Update on June 18: The IATA is reportedly reconsidering its standardized size for carry on baggage following a backlash from North American travelers. This raises doubts as to whether Qatar Airways and other carriers will proceed with plans to reduce the maximum size of carry on baggage.
Qatar travelers with carry-on luggage may need to start packing a bit lighter now that an airline trade association has recommended that carriers reduce the standard size of bags allowed onboard.
This week, the International Air Transport Association (IATA), which has 250 member airlines, released new guidelines regarding the size of cabin baggage.
The new dimensions are smaller than what many carriers in the region currently allow.
But shrinking the size of the luggage would ensure that there is enough space in overhead compartments for every passenger to stow a bag, reducing arguments at the gate, the IATA said.
A senior IATA official said that several carriers, including Qatar Airways, have already expressed their interest in adopting the new standards:
“We have got about 30 to 40 airlines interested, said Tom Windmuller, IATA’s senior vice president for Airport, Passenger, Cargo & Security said in a press interview. “A dozen of them have already stated that they would accept these bags. That includes some of the major airlines in the world such as Emirates, Lufthansa, Qatar etc.”
For passengers, this could mean having to buy new luggage to meet the latest guidelines. The changes could also cause a headache for frequent flyers, especially business travelers, who often rely solely on cabin baggage during their trips.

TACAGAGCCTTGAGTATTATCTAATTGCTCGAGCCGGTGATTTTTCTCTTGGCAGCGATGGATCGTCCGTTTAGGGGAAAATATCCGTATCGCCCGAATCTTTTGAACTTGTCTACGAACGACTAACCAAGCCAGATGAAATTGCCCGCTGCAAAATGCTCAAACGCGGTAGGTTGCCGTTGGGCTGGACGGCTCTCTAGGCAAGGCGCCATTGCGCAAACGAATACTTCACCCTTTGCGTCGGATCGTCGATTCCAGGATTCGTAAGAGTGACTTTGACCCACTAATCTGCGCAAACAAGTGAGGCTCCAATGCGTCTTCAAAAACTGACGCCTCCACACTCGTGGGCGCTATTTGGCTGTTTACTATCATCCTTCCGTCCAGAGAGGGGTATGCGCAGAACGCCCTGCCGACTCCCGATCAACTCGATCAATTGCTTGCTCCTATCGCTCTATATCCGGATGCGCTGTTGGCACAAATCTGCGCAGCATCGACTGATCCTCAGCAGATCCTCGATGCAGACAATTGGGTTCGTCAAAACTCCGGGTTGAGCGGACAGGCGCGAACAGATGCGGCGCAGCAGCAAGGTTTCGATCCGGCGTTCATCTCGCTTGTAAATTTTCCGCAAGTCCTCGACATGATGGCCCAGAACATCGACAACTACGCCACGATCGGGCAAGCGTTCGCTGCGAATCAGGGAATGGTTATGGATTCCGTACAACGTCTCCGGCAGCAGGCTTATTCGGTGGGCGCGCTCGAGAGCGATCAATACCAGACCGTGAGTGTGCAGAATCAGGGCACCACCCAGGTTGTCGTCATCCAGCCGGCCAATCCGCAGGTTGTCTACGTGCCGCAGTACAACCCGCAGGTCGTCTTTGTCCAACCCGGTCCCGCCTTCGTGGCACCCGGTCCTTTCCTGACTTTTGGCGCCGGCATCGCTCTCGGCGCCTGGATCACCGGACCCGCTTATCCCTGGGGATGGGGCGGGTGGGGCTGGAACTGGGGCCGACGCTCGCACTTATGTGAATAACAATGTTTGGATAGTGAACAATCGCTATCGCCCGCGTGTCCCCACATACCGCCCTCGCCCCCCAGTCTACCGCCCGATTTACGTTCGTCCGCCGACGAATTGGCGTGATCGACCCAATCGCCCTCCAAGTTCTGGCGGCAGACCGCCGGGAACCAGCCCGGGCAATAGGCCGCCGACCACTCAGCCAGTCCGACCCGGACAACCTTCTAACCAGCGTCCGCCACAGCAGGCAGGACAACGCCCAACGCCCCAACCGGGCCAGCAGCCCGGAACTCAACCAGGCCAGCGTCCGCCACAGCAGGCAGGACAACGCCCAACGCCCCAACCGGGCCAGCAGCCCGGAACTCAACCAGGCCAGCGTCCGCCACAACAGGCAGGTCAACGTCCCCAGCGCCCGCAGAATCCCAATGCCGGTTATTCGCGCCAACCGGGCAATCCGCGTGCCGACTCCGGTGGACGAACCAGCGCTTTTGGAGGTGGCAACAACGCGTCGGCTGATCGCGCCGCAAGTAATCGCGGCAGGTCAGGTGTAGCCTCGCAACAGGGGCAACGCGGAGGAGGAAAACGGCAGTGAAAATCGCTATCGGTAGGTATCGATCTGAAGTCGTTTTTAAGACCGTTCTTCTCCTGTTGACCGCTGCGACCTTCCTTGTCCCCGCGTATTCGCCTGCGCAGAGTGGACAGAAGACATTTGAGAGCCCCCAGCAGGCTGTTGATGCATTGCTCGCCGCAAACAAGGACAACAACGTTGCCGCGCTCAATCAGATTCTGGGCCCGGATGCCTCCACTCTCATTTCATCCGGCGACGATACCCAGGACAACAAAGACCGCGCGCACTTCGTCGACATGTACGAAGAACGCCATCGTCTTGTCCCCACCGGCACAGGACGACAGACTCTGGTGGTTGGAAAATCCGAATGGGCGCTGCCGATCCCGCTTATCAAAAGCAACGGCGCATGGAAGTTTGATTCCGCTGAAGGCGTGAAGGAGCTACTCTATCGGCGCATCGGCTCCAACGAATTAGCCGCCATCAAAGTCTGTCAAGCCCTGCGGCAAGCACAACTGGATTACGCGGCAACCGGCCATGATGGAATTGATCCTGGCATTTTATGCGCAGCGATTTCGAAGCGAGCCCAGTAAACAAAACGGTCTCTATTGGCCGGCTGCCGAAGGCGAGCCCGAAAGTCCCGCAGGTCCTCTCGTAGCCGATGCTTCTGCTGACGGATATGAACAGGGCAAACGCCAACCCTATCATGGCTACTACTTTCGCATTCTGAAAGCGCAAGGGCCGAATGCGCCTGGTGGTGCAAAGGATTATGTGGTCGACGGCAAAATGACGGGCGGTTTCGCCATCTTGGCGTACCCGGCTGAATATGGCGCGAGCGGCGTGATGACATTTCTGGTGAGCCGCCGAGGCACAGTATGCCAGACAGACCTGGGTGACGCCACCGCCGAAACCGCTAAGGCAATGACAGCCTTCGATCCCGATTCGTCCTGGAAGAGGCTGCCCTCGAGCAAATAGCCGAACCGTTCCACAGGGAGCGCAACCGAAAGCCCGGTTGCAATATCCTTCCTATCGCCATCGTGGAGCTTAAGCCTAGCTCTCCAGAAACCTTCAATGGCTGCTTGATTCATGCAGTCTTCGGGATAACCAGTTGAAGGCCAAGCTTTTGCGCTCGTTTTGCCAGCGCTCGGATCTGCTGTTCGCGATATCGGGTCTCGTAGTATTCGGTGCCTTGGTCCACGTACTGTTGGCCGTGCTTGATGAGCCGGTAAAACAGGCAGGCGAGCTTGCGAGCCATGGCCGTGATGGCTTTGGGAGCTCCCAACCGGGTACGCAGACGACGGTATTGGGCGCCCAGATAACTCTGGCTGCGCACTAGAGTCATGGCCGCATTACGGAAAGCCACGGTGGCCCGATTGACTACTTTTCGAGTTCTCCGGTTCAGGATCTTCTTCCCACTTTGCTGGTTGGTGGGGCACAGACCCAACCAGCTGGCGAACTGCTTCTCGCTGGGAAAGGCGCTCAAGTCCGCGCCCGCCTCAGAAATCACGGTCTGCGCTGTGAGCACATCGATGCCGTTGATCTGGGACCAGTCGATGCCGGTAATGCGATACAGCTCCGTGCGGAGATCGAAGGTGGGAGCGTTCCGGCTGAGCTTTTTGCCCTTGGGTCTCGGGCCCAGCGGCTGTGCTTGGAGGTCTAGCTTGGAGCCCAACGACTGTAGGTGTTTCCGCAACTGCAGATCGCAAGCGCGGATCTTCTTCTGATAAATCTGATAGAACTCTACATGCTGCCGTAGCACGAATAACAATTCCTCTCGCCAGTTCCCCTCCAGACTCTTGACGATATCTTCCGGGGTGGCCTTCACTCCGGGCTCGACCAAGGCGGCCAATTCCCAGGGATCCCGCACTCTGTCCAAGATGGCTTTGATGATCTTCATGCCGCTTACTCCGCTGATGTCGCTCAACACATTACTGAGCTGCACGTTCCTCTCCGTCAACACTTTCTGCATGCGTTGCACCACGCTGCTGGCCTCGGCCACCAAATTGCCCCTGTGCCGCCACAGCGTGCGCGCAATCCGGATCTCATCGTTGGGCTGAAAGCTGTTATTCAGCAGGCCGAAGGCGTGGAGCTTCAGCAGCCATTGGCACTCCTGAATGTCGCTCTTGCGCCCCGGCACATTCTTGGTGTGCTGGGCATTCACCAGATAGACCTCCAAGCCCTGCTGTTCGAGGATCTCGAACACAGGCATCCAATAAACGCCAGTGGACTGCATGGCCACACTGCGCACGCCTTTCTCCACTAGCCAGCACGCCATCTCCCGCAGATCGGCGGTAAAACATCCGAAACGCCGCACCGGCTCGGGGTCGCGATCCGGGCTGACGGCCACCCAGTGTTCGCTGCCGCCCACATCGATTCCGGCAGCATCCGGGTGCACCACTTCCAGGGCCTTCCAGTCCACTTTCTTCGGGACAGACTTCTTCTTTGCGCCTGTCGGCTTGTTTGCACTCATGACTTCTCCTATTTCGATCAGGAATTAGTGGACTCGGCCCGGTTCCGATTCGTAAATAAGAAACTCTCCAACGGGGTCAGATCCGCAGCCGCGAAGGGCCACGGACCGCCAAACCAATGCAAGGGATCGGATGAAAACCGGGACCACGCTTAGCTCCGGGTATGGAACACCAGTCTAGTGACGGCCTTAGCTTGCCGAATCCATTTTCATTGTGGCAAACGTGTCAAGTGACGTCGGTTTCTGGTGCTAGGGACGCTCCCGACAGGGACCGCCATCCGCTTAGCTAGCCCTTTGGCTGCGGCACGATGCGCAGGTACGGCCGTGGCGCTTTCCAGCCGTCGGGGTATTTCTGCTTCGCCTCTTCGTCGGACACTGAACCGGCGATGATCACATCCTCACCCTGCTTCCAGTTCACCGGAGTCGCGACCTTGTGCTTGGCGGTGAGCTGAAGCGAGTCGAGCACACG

It may also affect families with young children, who may pack their hand luggage to capacity with games, snacks and extra clothes to keep young ones entertained during long journeys.
IATA has said that the “optimal” size of cabin bag should be 55cm x 35cm x 20cm, or a total capacity of 38,500 cubic cm – which is nearly 17 percent less than the capacity of cabin luggage currently allowed onboard by Qatar Airways (50cm x 37cm x 25cm, or 46,250 cubic cm).
Qatar Airways did not immediately respond to requests from Doha News for a comment.
The new bag size is also smaller than the maximum currently permitted for carry-on bags by other popular airlines operating out of Hamad International Airport (HIA), including:
- Emirates: 55cm x 38cm x 20cm – 41,800 cubic cm capacity;
- Lufthansa: 55cm x 40cm x 23cm – 50,600 cubic cm capacity; and
- KLM: 55cm x 25cm x 35cm – 48,125 cubic cm capacity.
Airlines generally set their own rules for cabin bag size. Dimensions vary considerably between carriers, and can even depend on the country of destination.
Though most Gulf carriers don’t charge for checking bags, carry-on luggage has become more ubiquitous around the world for passengers seeking to avoid paying extra baggage fees charged by some airlines.
But the increased reliance on this type of luggage has caused logistical concerns for carriers, the IATA said as it announced the new guidelines at its annual conference in Miami this week.
In a statement, officials said they have been working with airline members and aircraft manufacturers to come up with the new bag size, to make sure there would be enough space for all passengers to store their luggage on aircraft with 120 seats or more.
According to Windmuller:
“The development of an agreed optimal cabin bag size will bring common sense and order to the problem of differing sizes for carry-on bags. We know the current situation can be frustrating for passengers. This work will help to iron out inconsistencies and lead to an improved passenger experience.”
The IATA added that an internationally agreed-upon size could also reduce the possibility of arguments between gate staff and passengers over whether a bag is the right size to be allowed on board a plane.
However, the new dimensions would not be mandatory, and airlines are free to choose whether to adopt them.
Reuters reports that so far, Brazil’s Azul, Germany’s Lufthansa, Emirates, Avianca, Qatar Airways, Cathay Pacific Airways, China Eastern, China Southern and Caribbean Airlines have all said they are interested in adopting the new standards, with others set to join them in the coming months.
An “IATA Cabin OK” logo will be designed to signify to airline staff that a bag meets the agreed size guidelines has been developed, the association said.
IATA is also said to be in talks with luggage manufacturers such as Tumi and Samsonite who will make bags according to the dimensions, which should be in shops by the end of this year, the newswire added.